They did not accept our work

Hi. The customer and our dialogue illustrated with a picture. I’d like a DD. opinion of a staff member. Thanks.

Semilab measured the width of the south and east facades of the “k” building for us, but unfortunately its size does not match the dimensions of the outer point cloud.

  • Customer measurement; South side: 62.30, East side: 74.30
  • Point Cloud: South: 61.73, East: 73.64
    (- Our model: South page: 62.10, East page: 74.10) is given in meters.

We noticed the following today.

Below we see the west façade. There is theoretically a height difference of 15-20 cm between the points at the two ends, which are theoretically horizontal. The same is confirmed on the east façade. north, south horizontal.

It’s like the vertical isn’t vertical either.

Isn’t this point cloud skewed with this 15-20 cm?

The building is built on sloping terrain, there is a slope in the north-east direction (towards the south). The fact that the building will tilt a little towards the side below will sink in 100 years, it is almost natural, the chimney may tilt, but we will still check all this, take it for granted for the time being.

I would give a small chance for a pillar-framed building to tip evenly over 70m without cracking. But of course it can.

Gábor was outside, measuring the deviation from the horizontal plane from a stand at the top of the building, on the east and west sides at the top of the attic wall, and next to the building on the west side at ground level.
It became true, the drone point cloud model was indeed skewed by an average of 0.28 ° compared to reality. This has now been corrected and the point cloud has also been optimized for faster handling in Archicad with minimal loss. I dug myself into CloudCompare a bit and found good features, one of which saves unique, redundant points away from the central point population from the point cloud, reducing the number of points from 54M to 52M. The other is the “Subsample” function, where a minimal point cloud thinning has already resulted in an 18M point point cloud.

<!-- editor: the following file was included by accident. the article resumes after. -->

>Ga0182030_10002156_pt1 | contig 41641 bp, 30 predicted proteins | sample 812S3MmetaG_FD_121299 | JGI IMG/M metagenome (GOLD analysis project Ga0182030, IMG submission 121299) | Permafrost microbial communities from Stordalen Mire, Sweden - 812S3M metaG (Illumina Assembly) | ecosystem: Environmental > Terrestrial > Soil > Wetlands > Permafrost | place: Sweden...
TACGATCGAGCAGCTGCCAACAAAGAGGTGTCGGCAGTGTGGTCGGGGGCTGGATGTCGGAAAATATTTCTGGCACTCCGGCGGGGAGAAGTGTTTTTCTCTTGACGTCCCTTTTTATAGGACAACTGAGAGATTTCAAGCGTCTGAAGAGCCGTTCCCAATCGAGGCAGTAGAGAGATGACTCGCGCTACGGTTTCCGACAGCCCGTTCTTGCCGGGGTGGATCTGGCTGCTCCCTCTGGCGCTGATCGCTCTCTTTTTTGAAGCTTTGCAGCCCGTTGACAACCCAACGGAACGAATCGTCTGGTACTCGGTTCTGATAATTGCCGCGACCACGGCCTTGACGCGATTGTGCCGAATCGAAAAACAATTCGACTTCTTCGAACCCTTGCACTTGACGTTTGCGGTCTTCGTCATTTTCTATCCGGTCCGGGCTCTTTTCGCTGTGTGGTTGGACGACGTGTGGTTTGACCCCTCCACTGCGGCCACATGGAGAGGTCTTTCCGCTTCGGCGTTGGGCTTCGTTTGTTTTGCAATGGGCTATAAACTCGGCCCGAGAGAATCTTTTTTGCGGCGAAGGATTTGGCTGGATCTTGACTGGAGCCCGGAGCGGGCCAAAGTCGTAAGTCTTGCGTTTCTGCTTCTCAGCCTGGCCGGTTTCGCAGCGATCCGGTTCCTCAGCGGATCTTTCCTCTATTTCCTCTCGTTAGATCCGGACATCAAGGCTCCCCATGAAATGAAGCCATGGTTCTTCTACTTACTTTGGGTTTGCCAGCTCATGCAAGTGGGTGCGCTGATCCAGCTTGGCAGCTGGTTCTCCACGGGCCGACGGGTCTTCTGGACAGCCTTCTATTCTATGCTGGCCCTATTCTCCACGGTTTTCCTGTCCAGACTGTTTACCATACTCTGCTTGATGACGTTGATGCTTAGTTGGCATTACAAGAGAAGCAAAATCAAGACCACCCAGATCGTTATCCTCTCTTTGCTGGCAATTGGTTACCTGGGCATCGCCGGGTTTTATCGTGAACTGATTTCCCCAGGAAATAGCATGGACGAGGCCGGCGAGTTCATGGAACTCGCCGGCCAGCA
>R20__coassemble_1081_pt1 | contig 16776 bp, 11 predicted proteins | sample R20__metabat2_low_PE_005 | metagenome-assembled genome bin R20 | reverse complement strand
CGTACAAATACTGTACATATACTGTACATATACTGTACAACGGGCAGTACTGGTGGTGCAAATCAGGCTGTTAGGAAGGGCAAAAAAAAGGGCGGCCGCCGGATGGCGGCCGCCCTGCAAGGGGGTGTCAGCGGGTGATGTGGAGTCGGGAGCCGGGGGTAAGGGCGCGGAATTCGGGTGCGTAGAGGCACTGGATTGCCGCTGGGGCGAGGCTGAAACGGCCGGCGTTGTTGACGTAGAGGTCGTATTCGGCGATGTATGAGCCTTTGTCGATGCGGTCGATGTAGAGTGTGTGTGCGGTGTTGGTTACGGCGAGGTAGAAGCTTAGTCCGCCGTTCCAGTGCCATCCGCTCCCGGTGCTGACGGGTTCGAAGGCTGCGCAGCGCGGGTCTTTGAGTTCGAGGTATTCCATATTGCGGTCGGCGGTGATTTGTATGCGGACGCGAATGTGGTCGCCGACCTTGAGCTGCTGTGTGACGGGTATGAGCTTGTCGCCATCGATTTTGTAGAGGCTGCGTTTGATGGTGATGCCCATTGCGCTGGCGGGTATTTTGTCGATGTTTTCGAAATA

In the share link in the KulsoFelm \ 18Mpoint folder you will find the point cloud improved above and the Archicad v24 PLA file where I stared at the floor plan and sections.
There were many lessons to be learned from this drone survey, the model, which looks good from afar, is no longer as good when meticulously. The corrections made will improve the situation somewhat, but I still recommend that you adjust the model to the points measured by the laser scanner in the event of a collision rather than an external survey.
Sorry for the inconvenience!

1 month of preparation and $ 800 thrown out the window because of the many permits. I don’t think there will be a perfect understanding of correspondence, but the point can be read from it. Please tell me what I made wrong as a drone? I will send the finished 3D model and the route of my work. Thank you very much in advance.

1 Like

So basically they are wanting a building asbuilt where they are expecting the real world condition to perfectly match a plan and plumb vertically. Without RTK/PPK or at least GCP’s I think your results are about on par with what should be expected, especially when trying to measure a point cloud. I can guarantee you that chimney stack is leaning as shown. Every one of those that I have seen more than 20 years old is doing that. I am guessing this is some kind of renovation? If they are trying to hold it to architectural tolerances you will need to do RTK/PPK or a terrestrial laser scanner.

I don’t know how they field measured but I will say that when measuring in the field a lot of people forget about surface (slope) vs horizontal distance and shooting offsets to corners and tape measuring. Trying to shoot a corner directly or measure off a sparse point cloud (basically what drone vs ground scan point cloud) is bad form for renovations.

1 Like